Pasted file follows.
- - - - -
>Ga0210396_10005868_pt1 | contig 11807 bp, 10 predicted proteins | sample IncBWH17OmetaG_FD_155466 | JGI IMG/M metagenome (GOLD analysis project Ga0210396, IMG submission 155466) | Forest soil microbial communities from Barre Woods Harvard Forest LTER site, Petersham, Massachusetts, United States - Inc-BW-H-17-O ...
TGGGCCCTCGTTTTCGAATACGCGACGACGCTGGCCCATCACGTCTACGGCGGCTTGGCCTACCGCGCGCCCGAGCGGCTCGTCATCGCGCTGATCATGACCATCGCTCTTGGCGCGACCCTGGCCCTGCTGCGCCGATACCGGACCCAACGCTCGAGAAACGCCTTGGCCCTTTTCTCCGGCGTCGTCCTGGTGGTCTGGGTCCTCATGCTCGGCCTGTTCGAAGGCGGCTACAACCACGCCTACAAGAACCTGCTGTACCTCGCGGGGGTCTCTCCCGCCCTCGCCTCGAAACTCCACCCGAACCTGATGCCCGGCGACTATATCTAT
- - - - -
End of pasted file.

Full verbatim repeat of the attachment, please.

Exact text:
>Ga0210396_10005868_pt1 | contig 11807 bp, 10 predicted proteins | sample IncBWH17OmetaG_FD_155466 | JGI IMG/M metagenome (GOLD analysis project Ga0210396, IMG submission 155466) | Forest soil microbial communities from Barre Woods Harvard Forest LTER site, Petersham, Massachusetts, United States - Inc-BW-H-17-O ...
TGGGCCCTCGTTTTCGAATACGCGACGACGCTGGCCCATCACGTCTACGGCGGCTTGGCCTACCGCGCGCCCGAGCGGCTCGTCATCGCGCTGATCATGACCATCGCTCTTGGCGCGACCCTGGCCCTGCTGCGCCGATACCGGACCCAACGCTCGAGAAACGCCTTGGCCCTTTTCTCCGGCGTCGTCCTGGTGGTCTGGGTCCTCATGCTCGGCCTGTTCGAAGGCGGCTACAACCACGCCTACAAGAACCTGCTGTACCTCGCGGGGGTCTCTCCCGCCCTCGCCTCGAAACTCCACCCGAACCTGATGCCCGGCGACTATATCTAT